Off the starting blocks like an athlete on a 100-metre dash, the southwest monsoon covered quite some distance during the first five days of the season beginning on June 1, bringing 93 per cent more rainfall than usual for Kerala till June 5.

But the Kerala State Electricity Board (KSEB) considers it premature to think of withdrawing the existing load-shedding schedule. “Inflows into the reservoirs are still not of any substantial volume,” a KSEB official said on Thursday.

Every district experienced more rainfall than usual during the five-day period till June 5. Idukki and Pathanamthitta, where the major reservoirs of Kerala State Electricity Board (KSEB) are located, received 115 per cent and 51 per cent more rainfall than usual. However, the inflow from the streams emptying into the reservoirs was worth only around 50 million units of electricity for the five-day period, the official said. As the monsoon peaks to mid-season form, the inflow is known to touch the region of 80 million units a day.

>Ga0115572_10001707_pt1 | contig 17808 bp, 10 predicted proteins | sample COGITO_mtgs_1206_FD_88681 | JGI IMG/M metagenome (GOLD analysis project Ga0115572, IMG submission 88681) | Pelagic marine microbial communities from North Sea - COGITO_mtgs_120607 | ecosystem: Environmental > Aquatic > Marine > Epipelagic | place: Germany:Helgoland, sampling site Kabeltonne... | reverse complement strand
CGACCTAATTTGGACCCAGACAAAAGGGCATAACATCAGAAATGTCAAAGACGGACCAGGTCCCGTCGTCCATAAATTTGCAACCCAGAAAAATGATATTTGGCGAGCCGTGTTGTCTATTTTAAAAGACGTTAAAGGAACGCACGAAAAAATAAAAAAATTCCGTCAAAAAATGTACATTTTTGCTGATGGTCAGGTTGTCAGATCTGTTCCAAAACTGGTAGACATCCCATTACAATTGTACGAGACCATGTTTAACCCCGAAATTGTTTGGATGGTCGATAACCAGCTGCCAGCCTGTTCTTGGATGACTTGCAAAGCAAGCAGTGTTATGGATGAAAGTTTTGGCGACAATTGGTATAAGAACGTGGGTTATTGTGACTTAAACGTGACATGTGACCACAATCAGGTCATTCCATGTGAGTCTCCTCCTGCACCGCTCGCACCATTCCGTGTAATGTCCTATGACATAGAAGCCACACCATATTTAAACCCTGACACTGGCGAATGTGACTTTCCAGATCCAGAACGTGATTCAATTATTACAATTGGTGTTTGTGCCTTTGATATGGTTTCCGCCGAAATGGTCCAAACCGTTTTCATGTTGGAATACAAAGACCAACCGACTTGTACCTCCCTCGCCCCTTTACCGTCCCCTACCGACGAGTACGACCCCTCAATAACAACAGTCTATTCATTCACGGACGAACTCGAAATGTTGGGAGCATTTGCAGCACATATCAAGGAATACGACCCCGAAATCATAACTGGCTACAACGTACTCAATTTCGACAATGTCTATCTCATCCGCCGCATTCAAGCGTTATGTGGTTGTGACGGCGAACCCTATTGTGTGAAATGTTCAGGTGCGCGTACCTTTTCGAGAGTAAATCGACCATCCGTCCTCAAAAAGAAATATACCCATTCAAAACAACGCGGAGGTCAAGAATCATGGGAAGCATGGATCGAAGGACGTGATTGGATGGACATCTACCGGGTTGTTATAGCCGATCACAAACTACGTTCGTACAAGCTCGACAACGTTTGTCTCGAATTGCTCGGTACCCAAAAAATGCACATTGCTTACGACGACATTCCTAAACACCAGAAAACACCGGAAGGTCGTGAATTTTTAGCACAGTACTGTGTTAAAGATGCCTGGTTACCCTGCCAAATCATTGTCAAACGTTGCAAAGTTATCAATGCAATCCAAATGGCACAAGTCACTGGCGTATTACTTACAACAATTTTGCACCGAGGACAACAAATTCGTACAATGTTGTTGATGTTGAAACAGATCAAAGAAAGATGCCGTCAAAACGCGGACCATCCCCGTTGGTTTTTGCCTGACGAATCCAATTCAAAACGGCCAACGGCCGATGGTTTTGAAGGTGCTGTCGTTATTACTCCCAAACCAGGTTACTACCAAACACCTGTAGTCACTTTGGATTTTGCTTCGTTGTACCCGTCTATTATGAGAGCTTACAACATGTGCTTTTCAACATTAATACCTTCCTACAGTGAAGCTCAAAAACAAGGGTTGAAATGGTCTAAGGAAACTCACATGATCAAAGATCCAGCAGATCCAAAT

Among the other districts, Alappuzha received 66 per cent more rainfall than usual, Ernakulam 59 per cent, Kannur 174 per cent, Kasaragod 89 per cent, Kollam 115 per cent, Kottayam 87 per cent, Kozhikode 90 per cent, Malappuram 105 per cent, Palakkad 42 per cent, Pathanamthitta 51 per cent, Thiruvananthapuram 118 per cent, Thrissur 52 per cent, and Wayanad 169 per cent, according to the Thiruvananthapuram Meteorology Centre. Against a long-term average of 77 mm of rainfall for the five days from June 1 to 5, the State received an area-weighted rainfall of 149 mm this time.

An off-shore trough at mean sea level was in position from south Konkan coast to north Kerala coast on Thursday. This condition, which is ideal for good rainfall along the west coast, is likely to persist during the week ahead.